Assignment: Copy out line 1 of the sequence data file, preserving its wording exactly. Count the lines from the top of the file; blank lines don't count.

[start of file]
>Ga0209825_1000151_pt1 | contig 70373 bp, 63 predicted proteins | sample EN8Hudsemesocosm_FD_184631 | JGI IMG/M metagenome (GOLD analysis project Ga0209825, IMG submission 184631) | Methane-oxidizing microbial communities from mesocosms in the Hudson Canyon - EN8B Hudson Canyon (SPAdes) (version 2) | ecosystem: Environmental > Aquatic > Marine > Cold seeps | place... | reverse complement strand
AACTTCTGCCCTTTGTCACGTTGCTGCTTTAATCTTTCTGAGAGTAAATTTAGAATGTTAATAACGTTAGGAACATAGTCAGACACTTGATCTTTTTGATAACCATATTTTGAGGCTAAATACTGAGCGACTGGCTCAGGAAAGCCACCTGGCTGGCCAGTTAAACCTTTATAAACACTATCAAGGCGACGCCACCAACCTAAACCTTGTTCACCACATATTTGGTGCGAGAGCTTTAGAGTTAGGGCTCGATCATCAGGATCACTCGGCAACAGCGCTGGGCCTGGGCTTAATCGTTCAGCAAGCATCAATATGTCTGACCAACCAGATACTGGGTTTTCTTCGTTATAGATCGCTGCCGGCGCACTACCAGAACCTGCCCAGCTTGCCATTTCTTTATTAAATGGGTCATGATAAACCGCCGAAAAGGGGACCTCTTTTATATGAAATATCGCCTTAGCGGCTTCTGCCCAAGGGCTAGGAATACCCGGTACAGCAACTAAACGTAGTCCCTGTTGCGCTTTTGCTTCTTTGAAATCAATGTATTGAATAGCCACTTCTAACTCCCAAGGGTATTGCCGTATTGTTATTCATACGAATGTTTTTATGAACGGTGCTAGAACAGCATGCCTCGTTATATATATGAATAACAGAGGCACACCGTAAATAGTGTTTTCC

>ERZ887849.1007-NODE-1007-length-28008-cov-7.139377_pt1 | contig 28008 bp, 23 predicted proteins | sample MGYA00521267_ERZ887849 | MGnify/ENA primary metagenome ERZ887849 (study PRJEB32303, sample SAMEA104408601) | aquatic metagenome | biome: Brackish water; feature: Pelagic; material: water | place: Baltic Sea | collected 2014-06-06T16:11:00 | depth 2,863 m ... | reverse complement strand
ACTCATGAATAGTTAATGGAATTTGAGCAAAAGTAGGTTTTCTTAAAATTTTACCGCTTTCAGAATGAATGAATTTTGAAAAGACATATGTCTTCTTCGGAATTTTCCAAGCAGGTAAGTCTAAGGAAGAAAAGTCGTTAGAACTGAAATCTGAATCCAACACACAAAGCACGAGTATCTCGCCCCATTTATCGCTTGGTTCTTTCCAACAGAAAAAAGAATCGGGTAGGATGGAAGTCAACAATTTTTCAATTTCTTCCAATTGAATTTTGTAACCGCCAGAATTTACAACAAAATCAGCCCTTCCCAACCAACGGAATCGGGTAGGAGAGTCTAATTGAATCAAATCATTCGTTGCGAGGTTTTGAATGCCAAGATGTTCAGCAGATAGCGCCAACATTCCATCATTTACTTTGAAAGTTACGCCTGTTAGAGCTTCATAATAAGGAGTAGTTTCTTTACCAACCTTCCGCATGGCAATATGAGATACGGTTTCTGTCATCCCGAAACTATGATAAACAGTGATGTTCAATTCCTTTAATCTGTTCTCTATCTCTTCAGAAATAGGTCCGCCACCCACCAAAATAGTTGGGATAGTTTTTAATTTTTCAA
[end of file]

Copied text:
>Ga0209825_1000151_pt1 | contig 70373 bp, 63 predicted proteins | sample EN8Hudsemesocosm_FD_184631 | JGI IMG/M metagenome (GOLD analysis project Ga0209825, IMG submission 184631) | Methane-oxidizing microbial communities from mesocosms in the Hudson Canyon - EN8B Hudson Canyon (SPAdes) (version 2) | ecosystem: Environmental > Aquatic > Marine > Cold seeps | place... | reverse complement strand